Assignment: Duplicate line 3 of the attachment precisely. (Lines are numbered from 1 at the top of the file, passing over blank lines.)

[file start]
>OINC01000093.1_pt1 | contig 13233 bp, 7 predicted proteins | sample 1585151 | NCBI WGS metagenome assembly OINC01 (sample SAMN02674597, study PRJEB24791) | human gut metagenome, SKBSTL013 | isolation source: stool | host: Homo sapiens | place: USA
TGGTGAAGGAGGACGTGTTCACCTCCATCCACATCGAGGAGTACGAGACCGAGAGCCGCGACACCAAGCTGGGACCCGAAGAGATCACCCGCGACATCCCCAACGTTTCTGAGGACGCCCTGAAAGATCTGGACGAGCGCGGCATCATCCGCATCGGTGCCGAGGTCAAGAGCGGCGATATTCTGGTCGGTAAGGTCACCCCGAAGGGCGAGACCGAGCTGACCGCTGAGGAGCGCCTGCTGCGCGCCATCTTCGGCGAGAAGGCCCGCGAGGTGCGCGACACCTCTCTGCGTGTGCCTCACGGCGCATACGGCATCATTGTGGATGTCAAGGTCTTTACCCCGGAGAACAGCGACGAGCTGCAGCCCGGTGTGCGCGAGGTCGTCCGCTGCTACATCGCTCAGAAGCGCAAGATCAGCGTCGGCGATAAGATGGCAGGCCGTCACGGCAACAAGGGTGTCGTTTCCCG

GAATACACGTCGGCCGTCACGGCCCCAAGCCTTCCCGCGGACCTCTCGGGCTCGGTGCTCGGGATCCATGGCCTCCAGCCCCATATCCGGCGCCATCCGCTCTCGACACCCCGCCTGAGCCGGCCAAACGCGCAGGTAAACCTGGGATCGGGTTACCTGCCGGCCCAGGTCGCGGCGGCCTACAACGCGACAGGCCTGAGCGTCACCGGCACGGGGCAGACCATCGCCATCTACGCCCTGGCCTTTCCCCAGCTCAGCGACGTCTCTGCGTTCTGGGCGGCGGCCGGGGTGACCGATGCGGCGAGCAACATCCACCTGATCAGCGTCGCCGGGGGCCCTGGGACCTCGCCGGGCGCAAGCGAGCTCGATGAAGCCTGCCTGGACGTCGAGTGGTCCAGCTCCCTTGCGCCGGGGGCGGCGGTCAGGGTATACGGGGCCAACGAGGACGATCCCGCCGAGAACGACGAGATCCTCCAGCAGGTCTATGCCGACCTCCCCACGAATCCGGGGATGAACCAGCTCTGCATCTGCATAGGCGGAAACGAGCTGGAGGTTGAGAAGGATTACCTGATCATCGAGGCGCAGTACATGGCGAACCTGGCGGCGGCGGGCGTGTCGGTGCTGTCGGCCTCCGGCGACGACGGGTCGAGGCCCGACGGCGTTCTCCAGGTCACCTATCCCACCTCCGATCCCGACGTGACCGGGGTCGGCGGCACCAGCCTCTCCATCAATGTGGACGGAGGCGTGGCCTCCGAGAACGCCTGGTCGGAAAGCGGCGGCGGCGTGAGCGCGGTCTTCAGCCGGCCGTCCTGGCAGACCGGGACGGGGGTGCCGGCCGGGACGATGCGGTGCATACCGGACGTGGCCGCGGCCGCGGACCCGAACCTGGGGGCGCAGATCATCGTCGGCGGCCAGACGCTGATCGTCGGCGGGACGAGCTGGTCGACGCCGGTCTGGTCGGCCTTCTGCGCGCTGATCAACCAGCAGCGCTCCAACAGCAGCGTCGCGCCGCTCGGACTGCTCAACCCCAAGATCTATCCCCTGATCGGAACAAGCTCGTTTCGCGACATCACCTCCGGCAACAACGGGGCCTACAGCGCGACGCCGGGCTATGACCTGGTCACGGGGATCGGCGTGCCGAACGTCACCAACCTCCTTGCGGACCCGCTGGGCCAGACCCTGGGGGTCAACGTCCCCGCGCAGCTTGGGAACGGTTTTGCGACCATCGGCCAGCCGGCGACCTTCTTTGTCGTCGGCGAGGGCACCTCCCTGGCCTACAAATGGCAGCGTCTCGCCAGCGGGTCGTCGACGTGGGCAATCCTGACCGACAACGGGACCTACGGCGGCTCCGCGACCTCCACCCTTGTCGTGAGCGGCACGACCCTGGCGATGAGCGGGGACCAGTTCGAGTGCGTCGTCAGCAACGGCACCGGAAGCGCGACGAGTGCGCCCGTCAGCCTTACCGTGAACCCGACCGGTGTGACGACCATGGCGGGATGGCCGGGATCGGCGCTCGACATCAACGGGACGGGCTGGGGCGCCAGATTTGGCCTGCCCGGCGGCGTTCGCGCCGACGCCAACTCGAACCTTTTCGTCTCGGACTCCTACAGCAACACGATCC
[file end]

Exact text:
GAATACACGTCGGCCGTCACGGCCCCAAGCCTTCCCGCGGACCTCTCGGGCTCGGTGCTCGGGATCCATGGCCTCCAGCCCCATATCCGGCGCCATCCGCTCTCGACACCCCGCCTGAGCCGGCCAAACGCGCAGGTAAACCTGGGATCGGGTTACCTGCCGGCCCAGGTCGCGGCGGCCTACAACGCGACAGGCCTGAGCGTCACCGGCACGGGGCAGACCATCGCCATCTACGCCCTGGCCTTTCCCCAGCTCAGCGACGTCTCTGCGTTCTGGGCGGCGGCCGGGGTGACCGATGCGGCGAGCAACATCCACCTGATCAGCGTCGCCGGGGGCCCTGGGACCTCGCCGGGCGCAAGCGAGCTCGATGAAGCCTGCCTGGACGTCGAGTGGTCCAGCTCCCTTGCGCCGGGGGCGGCGGTCAGGGTATACGGGGCCAACGAGGACGATCCCGCCGAGAACGACGAGATCCTCCAGCAGGTCTATGCCGACCTCCCCACGAATCCGGGGATGAACCAGCTCTGCATCTGCATAGGCGGAAACGAGCTGGAGGTTGAGAAGGATTACCTGATCATCGAGGCGCAGTACATGGCGAACCTGGCGGCGGCGGGCGTGTCGGTGCTGTCGGCCTCCGGCGACGACGGGTCGAGGCCCGACGGCGTTCTCCAGGTCACCTATCCCACCTCCGATCCCGACGTGACCGGGGTCGGCGGCACCAGCCTCTCCATCAATGTGGACGGAGGCGTGGCCTCCGAGAACGCCTGGTCGGAAAGCGGCGGCGGCGTGAGCGCGGTCTTCAGCCGGCCGTCCTGGCAGACCGGGACGGGGGTGCCGGCCGGGACGATGCGGTGCATACCGGACGTGGCCGCGGCCGCGGACCCGAACCTGGGGGCGCAGATCATCGTCGGCGGCCAGACGCTGATCGTCGGCGGGACGAGCTGGTCGACGCCGGTCTGGTCGGCCTTCTGCGCGCTGATCAACCAGCAGCGCTCCAACAGCAGCGTCGCGCCGCTCGGACTGCTCAACCCCAAGATCTATCCCCTGATCGGAACAAGCTCGTTTCGCGACATCACCTCCGGCAACAACGGGGCCTACAGCGCGACGCCGGGCTATGACCTGGTCACGGGGATCGGCGTGCCGAACGTCACCAACCTCCTTGCGGACCCGCTGGGCCAGACCCTGGGGGTCAACGTCCCCGCGCAGCTTGGGAACGGTTTTGCGACCATCGGCCAGCCGGCGACCTTCTTTGTCGTCGGCGAGGGCACCTCCCTGGCCTACAAATGGCAGCGTCTCGCCAGCGGGTCGTCGACGTGGGCAATCCTGACCGACAACGGGACCTACGGCGGCTCCGCGACCTCCACCCTTGTCGTGAGCGGCACGACCCTGGCGATGAGCGGGGACCAGTTCGAGTGCGTCGTCAGCAACGGCACCGGAAGCGCGACGAGTGCGCCCGTCAGCCTTACCGTGAACCCGACCGGTGTGACGACCATGGCGGGATGGCCGGGATCGGCGCTCGACATCAACGGGACGGGCTGGGGCGCCAGATTTGGCCTGCCCGGCGGCGTTCGCGCCGACGCCAACTCGAACCTTTTCGTCTCGGACTCCTACAGCAACACGATCC